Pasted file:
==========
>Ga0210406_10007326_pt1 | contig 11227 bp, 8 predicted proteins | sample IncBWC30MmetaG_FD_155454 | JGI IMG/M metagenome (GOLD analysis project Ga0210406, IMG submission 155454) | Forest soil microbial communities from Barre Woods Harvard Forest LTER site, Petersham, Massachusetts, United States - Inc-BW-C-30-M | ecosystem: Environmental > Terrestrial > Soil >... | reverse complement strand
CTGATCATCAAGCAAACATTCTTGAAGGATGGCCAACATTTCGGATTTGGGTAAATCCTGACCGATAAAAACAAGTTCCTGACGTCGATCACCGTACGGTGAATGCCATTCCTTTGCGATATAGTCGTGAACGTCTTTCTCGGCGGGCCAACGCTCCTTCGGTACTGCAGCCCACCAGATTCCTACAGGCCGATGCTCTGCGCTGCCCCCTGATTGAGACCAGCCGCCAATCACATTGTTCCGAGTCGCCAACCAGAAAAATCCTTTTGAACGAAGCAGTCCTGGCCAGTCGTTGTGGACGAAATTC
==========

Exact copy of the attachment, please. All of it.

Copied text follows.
>Ga0210406_10007326_pt1 | contig 11227 bp, 8 predicted proteins | sample IncBWC30MmetaG_FD_155454 | JGI IMG/M metagenome (GOLD analysis project Ga0210406, IMG submission 155454) | Forest soil microbial communities from Barre Woods Harvard Forest LTER site, Petersham, Massachusetts, United States - Inc-BW-C-30-M | ecosystem: Environmental > Terrestrial > Soil >... | reverse complement strand
CTGATCATCAAGCAAACATTCTTGAAGGATGGCCAACATTTCGGATTTGGGTAAATCCTGACCGATAAAAACAAGTTCCTGACGTCGATCACCGTACGGTGAATGCCATTCCTTTGCGATATAGTCGTGAACGTCTTTCTCGGCGGGCCAACGCTCCTTCGGTACTGCAGCCCACCAGATTCCTACAGGCCGATGCTCTGCGCTGCCCCCTGATTGAGACCAGCCGCCAATCACATTGTTCCGAGTCGCCAACCAGAAAAATCCTTTTGAACGAAGCAGTCCTGGCCAGTCGTTGTGGACGAAATTC